The Obama administration, with its usual icy indifference to the fate of the population, has fully backed the closure of the dealerships, with the resulting mass loss of jobs. The Treasury Department, in a statement issued Thursday in response to the Chrysler closures, declared: “We understand that this rationalization will be difficult on the dealers that will no longer be selling Chrysler cars and on the communities in which they operate. However, the sacrifices by the dealer community—alongside those of auto workers, suppliers, creditors, and other Chrysler stakeholders—are necessary for this company and the industry to succeed.”

The statement asserted that the Treasury Department “played no role in deciding which dealers, or how many dealers, were part of Chrysler’s announcement today.” Press, Chrysler’s Vice Chairman, made the same claim.

The Detroit Free Press came closer to the truth May 10: “President Barack Obama’s auto task force has pushed for a massive downsizing of dealer networks as a fundamental component of the restructuring of GM and Chrysler. Capstone Advisory Group, which is directing much of Chrysler’s financial makeover in U.S. Bankruptcy Court, has suggested Chrysler support only those dealers that ‘will have value to the acquiring company [Fiat].’ “

The Los Angeles Times took note of Press’s denial of an Obama administration role in the closures, adding, however, “GM officials, including Chief Executive Fritz Henderson, have acknowledged pressure to make ‘faster and deeper’ cuts to the company’s distribution network.” In Time magazine, Douglas McIntyre of 24/7 Wall Street argues that the federal government is “encouraging an action that will put tens of thousands of taxpayers out of jobs.”

The impact of the closures will be immense. A spokesman for the National Automobile Dealers Association (NADA), David Hyatt, told the press, “It’s not a haircut for dealers. It’s a beheading.” Apocalyptic language was the order of the day. The dealership closures were described as “an economic tsunami for communities” by one journalist; another described cities “bracing for a wave of blight.” The number of employees who will lose their jobs as a result of the closures is greater than the total workforce employed by Chrysler and General Motors.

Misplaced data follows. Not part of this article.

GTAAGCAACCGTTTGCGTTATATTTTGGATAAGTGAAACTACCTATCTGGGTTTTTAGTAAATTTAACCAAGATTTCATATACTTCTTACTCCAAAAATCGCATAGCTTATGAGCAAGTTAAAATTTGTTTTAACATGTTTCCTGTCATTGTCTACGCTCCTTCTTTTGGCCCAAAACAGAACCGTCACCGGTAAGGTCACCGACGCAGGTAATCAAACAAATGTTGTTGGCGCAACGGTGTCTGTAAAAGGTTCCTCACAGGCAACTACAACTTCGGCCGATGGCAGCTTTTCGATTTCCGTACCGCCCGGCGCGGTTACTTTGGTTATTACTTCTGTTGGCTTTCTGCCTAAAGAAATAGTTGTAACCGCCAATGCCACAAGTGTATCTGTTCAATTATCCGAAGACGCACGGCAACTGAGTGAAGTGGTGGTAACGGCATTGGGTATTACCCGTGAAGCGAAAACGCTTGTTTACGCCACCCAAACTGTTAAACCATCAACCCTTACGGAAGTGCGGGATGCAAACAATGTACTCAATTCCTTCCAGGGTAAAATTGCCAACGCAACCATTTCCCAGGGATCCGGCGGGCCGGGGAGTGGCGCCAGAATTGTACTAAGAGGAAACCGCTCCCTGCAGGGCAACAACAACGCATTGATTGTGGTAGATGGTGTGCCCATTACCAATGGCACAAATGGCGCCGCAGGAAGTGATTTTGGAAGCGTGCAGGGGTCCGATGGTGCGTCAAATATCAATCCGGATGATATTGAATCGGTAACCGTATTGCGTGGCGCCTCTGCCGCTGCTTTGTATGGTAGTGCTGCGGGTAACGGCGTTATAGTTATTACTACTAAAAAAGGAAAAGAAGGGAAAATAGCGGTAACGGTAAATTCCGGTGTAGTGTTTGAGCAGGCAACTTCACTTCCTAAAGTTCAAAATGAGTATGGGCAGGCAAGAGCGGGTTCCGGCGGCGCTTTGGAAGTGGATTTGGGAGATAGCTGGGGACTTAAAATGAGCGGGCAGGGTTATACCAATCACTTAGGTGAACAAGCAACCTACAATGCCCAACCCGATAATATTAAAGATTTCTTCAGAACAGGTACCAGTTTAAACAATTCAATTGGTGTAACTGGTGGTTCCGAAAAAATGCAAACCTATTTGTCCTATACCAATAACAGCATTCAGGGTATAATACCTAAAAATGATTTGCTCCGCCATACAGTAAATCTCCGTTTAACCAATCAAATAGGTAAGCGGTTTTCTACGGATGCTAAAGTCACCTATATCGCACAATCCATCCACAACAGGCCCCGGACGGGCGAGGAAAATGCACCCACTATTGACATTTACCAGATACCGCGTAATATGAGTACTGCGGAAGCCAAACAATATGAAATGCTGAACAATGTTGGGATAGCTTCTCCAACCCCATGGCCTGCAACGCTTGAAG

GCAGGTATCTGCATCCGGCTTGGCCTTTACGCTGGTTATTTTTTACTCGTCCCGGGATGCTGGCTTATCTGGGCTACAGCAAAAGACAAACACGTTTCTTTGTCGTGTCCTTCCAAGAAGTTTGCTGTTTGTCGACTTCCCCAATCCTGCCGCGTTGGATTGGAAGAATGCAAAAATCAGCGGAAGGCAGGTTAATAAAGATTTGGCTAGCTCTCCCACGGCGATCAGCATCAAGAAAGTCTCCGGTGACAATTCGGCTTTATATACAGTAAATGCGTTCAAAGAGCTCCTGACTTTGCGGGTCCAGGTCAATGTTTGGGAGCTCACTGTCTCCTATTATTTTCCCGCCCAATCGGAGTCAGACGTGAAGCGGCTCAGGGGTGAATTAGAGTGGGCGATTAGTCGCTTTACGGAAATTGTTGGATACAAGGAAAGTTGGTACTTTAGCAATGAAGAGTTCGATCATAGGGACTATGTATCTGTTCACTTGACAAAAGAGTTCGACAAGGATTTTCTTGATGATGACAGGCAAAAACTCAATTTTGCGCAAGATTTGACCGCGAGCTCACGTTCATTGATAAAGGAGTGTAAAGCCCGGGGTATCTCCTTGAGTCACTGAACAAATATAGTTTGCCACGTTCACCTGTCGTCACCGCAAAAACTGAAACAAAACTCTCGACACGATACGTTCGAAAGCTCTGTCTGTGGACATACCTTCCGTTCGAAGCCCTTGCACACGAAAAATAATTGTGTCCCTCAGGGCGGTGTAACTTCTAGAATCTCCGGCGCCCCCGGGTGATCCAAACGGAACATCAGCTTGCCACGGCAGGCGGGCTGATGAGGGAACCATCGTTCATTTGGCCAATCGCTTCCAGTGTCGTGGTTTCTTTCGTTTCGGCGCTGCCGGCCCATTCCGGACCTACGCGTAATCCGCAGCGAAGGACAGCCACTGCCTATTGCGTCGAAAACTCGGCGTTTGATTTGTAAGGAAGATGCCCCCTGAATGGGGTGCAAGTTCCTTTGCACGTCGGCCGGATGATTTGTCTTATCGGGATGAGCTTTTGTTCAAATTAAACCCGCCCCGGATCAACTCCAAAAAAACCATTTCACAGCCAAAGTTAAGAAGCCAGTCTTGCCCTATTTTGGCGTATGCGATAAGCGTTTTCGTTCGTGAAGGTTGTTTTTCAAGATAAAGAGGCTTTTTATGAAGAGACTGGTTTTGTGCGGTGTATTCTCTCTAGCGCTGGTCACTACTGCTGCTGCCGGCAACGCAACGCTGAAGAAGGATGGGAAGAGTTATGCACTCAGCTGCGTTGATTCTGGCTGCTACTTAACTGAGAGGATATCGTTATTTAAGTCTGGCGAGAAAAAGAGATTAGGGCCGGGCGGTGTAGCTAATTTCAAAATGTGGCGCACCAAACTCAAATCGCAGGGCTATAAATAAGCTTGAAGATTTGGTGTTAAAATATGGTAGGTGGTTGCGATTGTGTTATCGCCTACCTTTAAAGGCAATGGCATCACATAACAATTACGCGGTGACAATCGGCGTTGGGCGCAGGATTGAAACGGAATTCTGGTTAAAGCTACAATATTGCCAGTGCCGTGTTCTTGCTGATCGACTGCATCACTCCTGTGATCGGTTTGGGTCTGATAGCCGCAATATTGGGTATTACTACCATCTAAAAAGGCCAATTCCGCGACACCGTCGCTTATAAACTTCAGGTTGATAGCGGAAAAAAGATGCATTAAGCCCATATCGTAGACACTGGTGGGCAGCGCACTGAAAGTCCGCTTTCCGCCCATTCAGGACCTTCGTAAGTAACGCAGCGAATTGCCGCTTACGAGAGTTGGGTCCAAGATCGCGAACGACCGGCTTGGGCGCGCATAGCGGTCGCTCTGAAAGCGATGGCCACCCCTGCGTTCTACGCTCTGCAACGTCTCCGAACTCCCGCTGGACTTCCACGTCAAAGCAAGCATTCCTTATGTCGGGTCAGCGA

Kim Hill of the Center for Auto Research in Ann Arbor, Michigan suggested that, “for every job in a dealership, there is one other job in the community associated with it.” 

The American relationship with the automobile is no small matter. NADA estimates that car dealership sales on average represent 20 percent of total retail sales in a given community. Dealerships currently employ 1.1 million people in the US, with a total annual payroll of $54 billion and an annual average payroll per dealership of $2.59 million. Auto sales in the US continue to plummet: in April, the annualized rate for 2009 stood at 9.5 million, down from a total of 16 million sold in 2007.

While GM has not announced the locations of its closed dealers, Midwest industrial states will bear the brunt of the Chrysler cuts. Pennsylvania will lose 53 dealerships; Ohio, 47; Illinois, 44. Metropolitan Detroit alone will lose 14 Chrysler dealers and Michigan, 40.

California will lose 32 Chrysler outlets, most of them in small and mid-sized towns. The Los Angeles Times reported on the case of a Jeep and Dodge store in El Centro, California, owned by Dave Merrill. The dealership’s elimination will leave “the closest Chrysler location 60 miles away—in Arizona.”

“ ‘I think it’s criminal,’ said Merrill, who has owned the location for a decade and whose sales have fallen about 45 percent this year. ‘It gets to be 115 degrees here in the summer. You break down. Where are you going to go to get serviced?’ “

Merrill won’t have to close his operation, because he also sells Hyundais and Hondas, but he will be forced to lay off 20 employees, “pushing them into an Imperial County job market that has a staggering 25 percent unemployment rate.”

Various commentators point to falling tax revenues, charitable contributions and the impact of closed dealerships coming onto an already disastrous real estate market. 

In California, car dealerships are one of the biggest sources of tax revenue. Cerritos, California, for example, depends on sales taxes to fund one-third of its annual budget, according to the LA Times. Tustin, in Orange County, relies on car dealers for a quarter of its funding, and late in 2008 the town’s Director of Finance declared there had been a “frightening” drop in collections.